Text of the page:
Fetishes and Pavlovian Conditioning
This phenomenon was explored in controversial experiments where male subjects were conditioned to be sexually aroused to the image of a pair of black boots that initially produced no erotic response (6). The black fur-lined boots were paired with a nude picture of an attractive woman. Not only did they acquire the capacity to arouse the subjects but this quickly-conditioned response showed no sign of going away after the nude photographs were no longer shown.
Such research suggests remarkable flexibility in the human sexual response. The implications for normal sexuality seem clear. One possibility is that for people in a stable sexual relationship, sexual responsiveness may be conditioned to aspects of the partner. In fact, such conditioning in the service of a pair bond may explain why sexual arousal is so easily conditioned in the first place (at least for males of the species).
Apart from the various layers of biological influences, and associative learning, sexual attraction is affected by fashions and traditions in some remarkable ways.
Traditions and Fashions
In developing countries, men are attracted to women who have plenty of fat, whereas the standard of attractiveness in developed countries is increasingly slender.
The underlying logic of such systematic shifts seems clear. In societies where it is difficult to get enough to eat, having stored body fat helps women to overcome the energetic challenges of pregnancy and breastfeeding. In developed countries, there is an excess of food and women who are slender are perceived as more professionally competent and as more likely to succeed in careers (1).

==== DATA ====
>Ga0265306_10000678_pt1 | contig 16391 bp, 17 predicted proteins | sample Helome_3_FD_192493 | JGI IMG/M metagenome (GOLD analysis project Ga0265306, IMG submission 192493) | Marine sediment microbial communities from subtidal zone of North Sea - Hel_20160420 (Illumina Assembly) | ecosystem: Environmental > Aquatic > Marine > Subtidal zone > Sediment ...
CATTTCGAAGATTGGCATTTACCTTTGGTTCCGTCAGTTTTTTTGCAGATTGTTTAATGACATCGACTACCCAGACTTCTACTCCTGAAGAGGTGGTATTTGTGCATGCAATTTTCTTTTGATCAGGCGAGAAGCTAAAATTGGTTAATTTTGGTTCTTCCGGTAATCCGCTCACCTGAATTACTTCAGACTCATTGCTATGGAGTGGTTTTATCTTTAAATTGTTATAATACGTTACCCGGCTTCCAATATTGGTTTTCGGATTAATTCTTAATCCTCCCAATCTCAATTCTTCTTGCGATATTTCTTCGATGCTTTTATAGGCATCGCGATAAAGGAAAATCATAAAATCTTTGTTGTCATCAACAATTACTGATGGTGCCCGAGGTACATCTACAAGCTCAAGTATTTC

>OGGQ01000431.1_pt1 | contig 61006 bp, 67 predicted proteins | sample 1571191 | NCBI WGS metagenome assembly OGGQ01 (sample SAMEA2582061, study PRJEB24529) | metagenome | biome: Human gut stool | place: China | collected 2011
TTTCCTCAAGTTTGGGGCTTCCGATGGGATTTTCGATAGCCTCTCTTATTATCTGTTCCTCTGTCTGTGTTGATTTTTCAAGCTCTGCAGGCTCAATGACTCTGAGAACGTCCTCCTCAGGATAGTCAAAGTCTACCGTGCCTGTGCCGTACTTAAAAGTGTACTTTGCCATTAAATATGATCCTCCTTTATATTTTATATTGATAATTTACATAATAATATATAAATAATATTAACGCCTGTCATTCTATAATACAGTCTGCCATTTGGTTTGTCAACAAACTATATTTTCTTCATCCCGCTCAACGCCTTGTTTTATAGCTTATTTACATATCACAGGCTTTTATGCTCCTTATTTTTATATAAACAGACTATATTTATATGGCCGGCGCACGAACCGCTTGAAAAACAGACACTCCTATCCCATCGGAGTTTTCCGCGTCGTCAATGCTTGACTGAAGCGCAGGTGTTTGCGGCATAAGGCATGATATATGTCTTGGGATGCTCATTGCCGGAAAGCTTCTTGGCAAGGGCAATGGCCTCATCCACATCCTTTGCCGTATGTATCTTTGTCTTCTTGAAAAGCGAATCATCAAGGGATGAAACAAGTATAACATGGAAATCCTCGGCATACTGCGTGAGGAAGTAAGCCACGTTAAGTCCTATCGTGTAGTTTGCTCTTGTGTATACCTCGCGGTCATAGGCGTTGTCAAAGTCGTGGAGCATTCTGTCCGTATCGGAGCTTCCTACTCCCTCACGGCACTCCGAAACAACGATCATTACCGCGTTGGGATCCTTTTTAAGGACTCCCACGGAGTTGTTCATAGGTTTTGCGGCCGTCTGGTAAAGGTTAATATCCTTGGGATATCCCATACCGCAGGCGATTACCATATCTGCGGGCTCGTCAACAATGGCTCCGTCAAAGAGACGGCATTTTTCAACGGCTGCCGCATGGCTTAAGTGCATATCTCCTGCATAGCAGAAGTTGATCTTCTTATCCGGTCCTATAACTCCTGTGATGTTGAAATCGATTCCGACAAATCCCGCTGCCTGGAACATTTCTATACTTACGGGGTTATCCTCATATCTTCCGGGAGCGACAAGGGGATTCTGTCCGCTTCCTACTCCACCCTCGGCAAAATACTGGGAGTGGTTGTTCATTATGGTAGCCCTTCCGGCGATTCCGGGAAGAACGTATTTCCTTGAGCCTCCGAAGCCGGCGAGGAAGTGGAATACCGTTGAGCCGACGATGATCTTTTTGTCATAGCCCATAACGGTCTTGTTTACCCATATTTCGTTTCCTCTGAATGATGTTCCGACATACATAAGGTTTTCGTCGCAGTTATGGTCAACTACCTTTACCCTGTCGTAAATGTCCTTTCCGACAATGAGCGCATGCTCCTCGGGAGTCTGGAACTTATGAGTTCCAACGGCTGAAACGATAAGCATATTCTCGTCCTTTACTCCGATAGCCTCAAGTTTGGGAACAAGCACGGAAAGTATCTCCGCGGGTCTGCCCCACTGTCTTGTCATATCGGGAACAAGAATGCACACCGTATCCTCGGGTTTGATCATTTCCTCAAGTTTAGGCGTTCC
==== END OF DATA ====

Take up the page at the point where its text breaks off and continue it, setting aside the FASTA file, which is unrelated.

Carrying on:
In modern societies, just as women lose weight and deemphasize bodily curvaceousness, men shave their facial hair and tune down this sexual signal.
Beards are more popular in conservative societies where there is little premarital sex. This suggests that men shave so as to project honesty and transparency in societies where premarital sex is common and where women may be seduced and abandoned (1).
Whatever the underlying reasons, men are more attracted to heavier women in some societies and slender women in others. Likewise, women prefer bearded men in some places and times and clean-shaven ones in others.
So far, this relates purely to physical attraction. The psychological aspects of mate selection are even more complex—and possibly more important—ranging from social status, religion, and politics, to personality compatibility, leisure interests, family ties, and intelligence.
1. Barber, N. (2002). The science of romance. Buffalo, NY: Prometheus.
2. Ehrhardt, A. A., et al. (1985). Sexual orientation after exposure to exogenous estrogen. Archives of Sexual Behavior, 14, 57-77.
3. Eibl-Eibesfelt, I. (1975). Ethology: The biology of behavior, 2nd ed. New York: Holt Rinehart and Winston.
4. Symons, D. (1979). The evolution of human sexuality. New York: Oxford University Press.
5. Kinsey Institute (2017). The Kinsey scale. https://www.kinseyinstitute.org/research/publications/kinsey-scale.php
6. Rachman, S., and Hodgson, J. (1968). Experimentally induced sexual fetishism: Replication and development. Psychological Record, 18, 25-27.